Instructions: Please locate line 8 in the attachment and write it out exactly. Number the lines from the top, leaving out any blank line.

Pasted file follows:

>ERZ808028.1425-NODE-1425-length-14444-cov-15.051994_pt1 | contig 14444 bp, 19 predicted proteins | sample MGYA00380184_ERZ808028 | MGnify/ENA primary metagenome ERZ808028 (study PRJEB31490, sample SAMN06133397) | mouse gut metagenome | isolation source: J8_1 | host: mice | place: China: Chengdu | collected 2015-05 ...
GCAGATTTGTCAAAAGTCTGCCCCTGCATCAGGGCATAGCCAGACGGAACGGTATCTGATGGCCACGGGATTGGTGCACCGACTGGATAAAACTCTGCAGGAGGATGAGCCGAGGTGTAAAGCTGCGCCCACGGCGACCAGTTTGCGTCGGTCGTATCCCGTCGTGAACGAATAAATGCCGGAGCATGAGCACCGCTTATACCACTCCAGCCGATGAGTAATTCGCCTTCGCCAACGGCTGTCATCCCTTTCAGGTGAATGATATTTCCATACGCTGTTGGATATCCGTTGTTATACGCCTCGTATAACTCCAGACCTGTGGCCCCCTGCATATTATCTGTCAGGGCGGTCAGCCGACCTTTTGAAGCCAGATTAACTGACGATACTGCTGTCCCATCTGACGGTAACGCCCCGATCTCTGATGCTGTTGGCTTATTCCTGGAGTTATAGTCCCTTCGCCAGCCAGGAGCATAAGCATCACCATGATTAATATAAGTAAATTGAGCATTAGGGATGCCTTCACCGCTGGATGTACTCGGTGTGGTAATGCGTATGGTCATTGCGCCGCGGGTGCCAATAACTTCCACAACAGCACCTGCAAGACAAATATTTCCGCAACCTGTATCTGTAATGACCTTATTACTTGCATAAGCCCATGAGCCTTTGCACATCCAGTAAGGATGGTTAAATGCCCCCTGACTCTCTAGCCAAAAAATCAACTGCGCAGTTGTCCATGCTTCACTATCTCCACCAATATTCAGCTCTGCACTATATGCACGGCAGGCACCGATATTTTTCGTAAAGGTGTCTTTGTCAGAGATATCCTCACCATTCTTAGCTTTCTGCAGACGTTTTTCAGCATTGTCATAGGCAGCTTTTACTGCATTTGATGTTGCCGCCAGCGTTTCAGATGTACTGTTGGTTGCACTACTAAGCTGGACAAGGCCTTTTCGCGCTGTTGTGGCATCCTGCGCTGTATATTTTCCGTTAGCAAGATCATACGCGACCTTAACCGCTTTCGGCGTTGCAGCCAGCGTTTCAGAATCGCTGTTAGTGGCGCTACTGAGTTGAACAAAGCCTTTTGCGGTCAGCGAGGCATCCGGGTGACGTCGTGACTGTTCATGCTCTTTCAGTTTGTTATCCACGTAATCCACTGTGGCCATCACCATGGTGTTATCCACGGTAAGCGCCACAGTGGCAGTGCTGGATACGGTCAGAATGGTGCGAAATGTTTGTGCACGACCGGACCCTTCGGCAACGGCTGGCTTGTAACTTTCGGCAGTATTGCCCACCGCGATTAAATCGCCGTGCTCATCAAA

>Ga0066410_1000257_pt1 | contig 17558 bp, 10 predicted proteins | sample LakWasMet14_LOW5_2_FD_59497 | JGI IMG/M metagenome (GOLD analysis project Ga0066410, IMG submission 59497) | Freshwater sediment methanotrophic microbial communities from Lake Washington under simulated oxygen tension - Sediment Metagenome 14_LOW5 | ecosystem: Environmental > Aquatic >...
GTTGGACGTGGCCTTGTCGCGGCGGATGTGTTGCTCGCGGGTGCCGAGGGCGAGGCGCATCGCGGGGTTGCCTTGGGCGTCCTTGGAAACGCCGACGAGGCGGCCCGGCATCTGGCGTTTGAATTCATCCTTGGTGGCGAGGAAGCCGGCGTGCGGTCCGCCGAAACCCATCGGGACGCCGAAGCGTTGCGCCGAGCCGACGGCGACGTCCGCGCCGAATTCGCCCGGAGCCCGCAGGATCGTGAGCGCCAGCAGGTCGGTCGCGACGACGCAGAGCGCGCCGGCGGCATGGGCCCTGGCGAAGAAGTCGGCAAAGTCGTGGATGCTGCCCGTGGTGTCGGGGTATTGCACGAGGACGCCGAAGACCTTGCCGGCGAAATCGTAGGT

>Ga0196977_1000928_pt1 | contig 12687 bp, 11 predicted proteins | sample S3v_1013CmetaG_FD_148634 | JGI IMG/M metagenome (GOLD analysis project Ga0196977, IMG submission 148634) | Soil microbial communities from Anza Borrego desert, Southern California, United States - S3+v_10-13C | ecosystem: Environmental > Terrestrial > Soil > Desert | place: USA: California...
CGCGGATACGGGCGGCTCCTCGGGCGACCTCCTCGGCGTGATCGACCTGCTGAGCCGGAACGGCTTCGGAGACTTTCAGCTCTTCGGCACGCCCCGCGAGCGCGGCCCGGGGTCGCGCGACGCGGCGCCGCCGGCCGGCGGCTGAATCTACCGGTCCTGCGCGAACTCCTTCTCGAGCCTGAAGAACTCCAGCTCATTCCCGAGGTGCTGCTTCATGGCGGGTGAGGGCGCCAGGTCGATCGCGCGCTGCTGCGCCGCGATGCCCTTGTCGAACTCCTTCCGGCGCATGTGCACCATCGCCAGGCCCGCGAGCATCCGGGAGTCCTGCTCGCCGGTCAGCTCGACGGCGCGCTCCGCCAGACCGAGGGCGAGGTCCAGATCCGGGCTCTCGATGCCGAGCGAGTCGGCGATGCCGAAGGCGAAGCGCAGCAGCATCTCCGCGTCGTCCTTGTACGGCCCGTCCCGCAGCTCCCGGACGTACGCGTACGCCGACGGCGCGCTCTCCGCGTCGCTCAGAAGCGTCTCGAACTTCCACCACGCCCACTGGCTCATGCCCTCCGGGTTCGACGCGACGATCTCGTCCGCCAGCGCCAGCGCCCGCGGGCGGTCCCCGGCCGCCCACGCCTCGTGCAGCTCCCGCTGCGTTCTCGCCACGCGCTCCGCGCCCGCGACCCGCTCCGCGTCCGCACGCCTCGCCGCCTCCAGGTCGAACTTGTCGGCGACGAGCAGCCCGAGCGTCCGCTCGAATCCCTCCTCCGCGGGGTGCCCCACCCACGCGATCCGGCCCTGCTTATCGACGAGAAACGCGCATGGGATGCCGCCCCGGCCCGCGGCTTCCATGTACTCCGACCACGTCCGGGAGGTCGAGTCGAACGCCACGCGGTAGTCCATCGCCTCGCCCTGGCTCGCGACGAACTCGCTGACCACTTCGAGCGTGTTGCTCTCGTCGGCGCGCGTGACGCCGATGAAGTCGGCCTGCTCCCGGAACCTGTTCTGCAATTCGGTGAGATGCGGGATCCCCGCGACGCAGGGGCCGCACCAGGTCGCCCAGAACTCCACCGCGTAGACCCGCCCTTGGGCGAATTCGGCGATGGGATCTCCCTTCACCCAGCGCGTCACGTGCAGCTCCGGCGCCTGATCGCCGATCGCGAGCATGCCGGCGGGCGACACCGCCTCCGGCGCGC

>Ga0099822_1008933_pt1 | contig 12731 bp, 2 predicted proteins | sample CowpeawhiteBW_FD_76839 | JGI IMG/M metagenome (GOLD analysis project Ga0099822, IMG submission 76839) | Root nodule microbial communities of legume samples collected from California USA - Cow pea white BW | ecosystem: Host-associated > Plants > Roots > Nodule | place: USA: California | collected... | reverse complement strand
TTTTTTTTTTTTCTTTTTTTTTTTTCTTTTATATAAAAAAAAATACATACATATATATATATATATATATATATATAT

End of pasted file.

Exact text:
TTTTTTTTTTTTCTTTTTTTTTTTTCTTTTATATAAAAAAAAATACATACATATATATATATATATATATATATATAT